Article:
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The Jungle Locked City of Iquitos, Peru

The world has plenty of out-of-the-way cities. Victoria in the Seychelles is a good 1,000 miles from anywhere and Perth is said to be the world’s most isolated capital. But you would have to go a long way to beat Iquitos in the Amazon basin for the title. The only way to reach it is by sailing 2,000 miles up the Amazon, climbing over the Andes or flying in – a true jungle city with no road access, but it's no backwater.

Bounded by the Nanay, Itaya and Amazon rivers and in the mist of thousands of square miles of jungle, you can buy anything in Iquitos, providing it comes from the jungle.

The jungle comes into town at Iquitos where the riches of the rainforest are on sale in the vast market of Belen. This is the place to see all local life on parade from businessmen and smartish shoppers to people living from hand-to-mouth in the floating neighbourhood of Belen. Several thousand wood and thatch shacks and huts make up this city within a city that rises and falls with the Nanay river.

All manner of jungle produce is on sale. Miles of street market stalls offering endless varieties of exotic fruit, vegetables, fish, meat and grossly displayed river turtles stripped from their shells with feet, head and eggs proudly displayed. Jungle tobacco is shredded and rolled into cigarettes of various sizes and local herbalists happily diagnose and treat just about every medical condition.

Pasaje Paquito is where jungle products are sold for a variety of ailments including a surfeit of impotence remedies and some general purpose good luck and good business fortune juice. A top purchase is the rum based tonic called 7 raices (or 21 raices). A drink made from 7 tree roots and assured to have aphrodisiac or healing properties depending on the blend – or perhaps whatever appears to ail you.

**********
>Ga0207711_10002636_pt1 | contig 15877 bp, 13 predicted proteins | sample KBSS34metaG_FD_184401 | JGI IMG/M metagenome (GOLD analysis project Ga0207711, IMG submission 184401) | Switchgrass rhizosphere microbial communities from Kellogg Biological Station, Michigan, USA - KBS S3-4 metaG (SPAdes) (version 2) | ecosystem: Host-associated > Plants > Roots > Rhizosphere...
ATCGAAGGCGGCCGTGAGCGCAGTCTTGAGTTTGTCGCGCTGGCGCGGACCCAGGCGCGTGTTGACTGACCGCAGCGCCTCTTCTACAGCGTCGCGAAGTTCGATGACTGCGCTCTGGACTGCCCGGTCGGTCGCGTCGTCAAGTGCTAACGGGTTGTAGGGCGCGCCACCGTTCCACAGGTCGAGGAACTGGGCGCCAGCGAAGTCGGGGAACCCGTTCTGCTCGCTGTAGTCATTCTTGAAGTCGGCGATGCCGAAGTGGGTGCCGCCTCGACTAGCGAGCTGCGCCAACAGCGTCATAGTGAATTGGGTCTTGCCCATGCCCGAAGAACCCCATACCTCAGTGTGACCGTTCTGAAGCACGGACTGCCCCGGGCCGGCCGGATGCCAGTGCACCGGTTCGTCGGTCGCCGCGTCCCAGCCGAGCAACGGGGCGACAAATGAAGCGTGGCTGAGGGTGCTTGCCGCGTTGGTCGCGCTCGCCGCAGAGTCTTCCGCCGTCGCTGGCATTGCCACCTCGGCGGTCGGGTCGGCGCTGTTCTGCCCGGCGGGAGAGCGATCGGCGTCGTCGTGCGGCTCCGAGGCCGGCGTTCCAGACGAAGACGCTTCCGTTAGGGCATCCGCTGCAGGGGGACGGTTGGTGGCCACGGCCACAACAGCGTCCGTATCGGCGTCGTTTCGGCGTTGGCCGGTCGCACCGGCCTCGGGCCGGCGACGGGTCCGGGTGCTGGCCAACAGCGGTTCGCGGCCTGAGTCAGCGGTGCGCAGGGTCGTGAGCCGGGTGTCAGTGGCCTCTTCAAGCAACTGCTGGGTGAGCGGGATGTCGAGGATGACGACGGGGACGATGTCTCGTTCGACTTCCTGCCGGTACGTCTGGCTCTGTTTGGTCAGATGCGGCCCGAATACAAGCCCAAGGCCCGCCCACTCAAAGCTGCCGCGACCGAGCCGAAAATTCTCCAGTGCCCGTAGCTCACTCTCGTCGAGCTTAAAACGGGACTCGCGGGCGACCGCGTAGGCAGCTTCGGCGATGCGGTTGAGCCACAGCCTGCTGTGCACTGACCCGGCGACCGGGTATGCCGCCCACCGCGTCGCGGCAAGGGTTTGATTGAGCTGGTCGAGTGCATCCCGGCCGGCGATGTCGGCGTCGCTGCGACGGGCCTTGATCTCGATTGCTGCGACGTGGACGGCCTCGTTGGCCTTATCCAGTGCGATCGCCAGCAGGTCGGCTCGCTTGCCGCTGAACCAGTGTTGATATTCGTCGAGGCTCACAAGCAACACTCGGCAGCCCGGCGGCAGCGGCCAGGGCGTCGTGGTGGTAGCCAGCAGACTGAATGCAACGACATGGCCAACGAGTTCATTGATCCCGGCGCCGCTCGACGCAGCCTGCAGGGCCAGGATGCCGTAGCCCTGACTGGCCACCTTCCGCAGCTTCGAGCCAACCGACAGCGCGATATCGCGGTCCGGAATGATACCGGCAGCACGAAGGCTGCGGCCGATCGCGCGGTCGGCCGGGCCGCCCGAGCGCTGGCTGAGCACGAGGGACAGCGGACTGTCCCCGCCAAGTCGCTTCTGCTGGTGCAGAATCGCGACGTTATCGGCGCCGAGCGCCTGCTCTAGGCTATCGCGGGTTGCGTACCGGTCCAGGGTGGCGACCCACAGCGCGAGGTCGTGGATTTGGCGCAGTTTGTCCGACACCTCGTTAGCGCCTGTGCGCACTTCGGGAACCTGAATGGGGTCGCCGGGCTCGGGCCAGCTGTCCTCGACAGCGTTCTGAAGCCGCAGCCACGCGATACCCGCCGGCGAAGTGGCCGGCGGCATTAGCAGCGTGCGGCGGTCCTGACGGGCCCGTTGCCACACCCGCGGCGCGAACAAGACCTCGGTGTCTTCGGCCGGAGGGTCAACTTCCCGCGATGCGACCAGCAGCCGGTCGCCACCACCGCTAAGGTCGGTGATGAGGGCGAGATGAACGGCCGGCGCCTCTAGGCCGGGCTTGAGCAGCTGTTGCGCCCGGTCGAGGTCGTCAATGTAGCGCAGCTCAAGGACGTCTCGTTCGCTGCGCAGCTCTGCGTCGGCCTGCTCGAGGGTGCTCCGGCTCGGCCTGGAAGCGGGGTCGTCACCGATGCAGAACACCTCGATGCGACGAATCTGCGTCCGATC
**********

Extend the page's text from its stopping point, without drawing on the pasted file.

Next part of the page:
Down a steep flight of uneven steps a second market starts, secondhand clothing, household goods and an unsavoury collection of caged animals captured from the jungle and on sale as pets – Brown Capuchin monkeys, parrots, small terrapins and baby alligators.

A sad and grubby trade but if someone is prepared to buy 'good luck juice' I suppose they'll buy anything?



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I’ve been writing about travel for the past 14 years and have travelled extensively from [A]ustralia to [Z]imbabwe. I’ve been around the world a few of times and have written widely for the international press in America, Australia and the UK, for newspapers, magazines and websites.I am also the author of a definitive guide to Wildlife Conservation Volunteering (Bradt, 2012) and have worked on volunteer projects in South America, Africa, India and Europe. Working from a riverboat on the Amazon has to be my favourite conservation project – a bit of comfort and luxury at the end of the day after getting filthy ploughing through the muddy jungle.I think the best way of getting around is travelling by train, not just because it’s eco-friendly but because I enjoy the journey as much as the destination. I’ve written a lot about train travel and am a contributing author to Great Railway Journeys of the World (Time Out 2009). My enthusiasm for travelling on trains culminated in 2011 – 2012 when I travelled around the world by train - from London to Sydney. This was the most amazing trip I’ve ever done and I spent three months because I couldn’t stop myself getting off to explore what couldn’t be seen from the window.Naturally it’s now a book!

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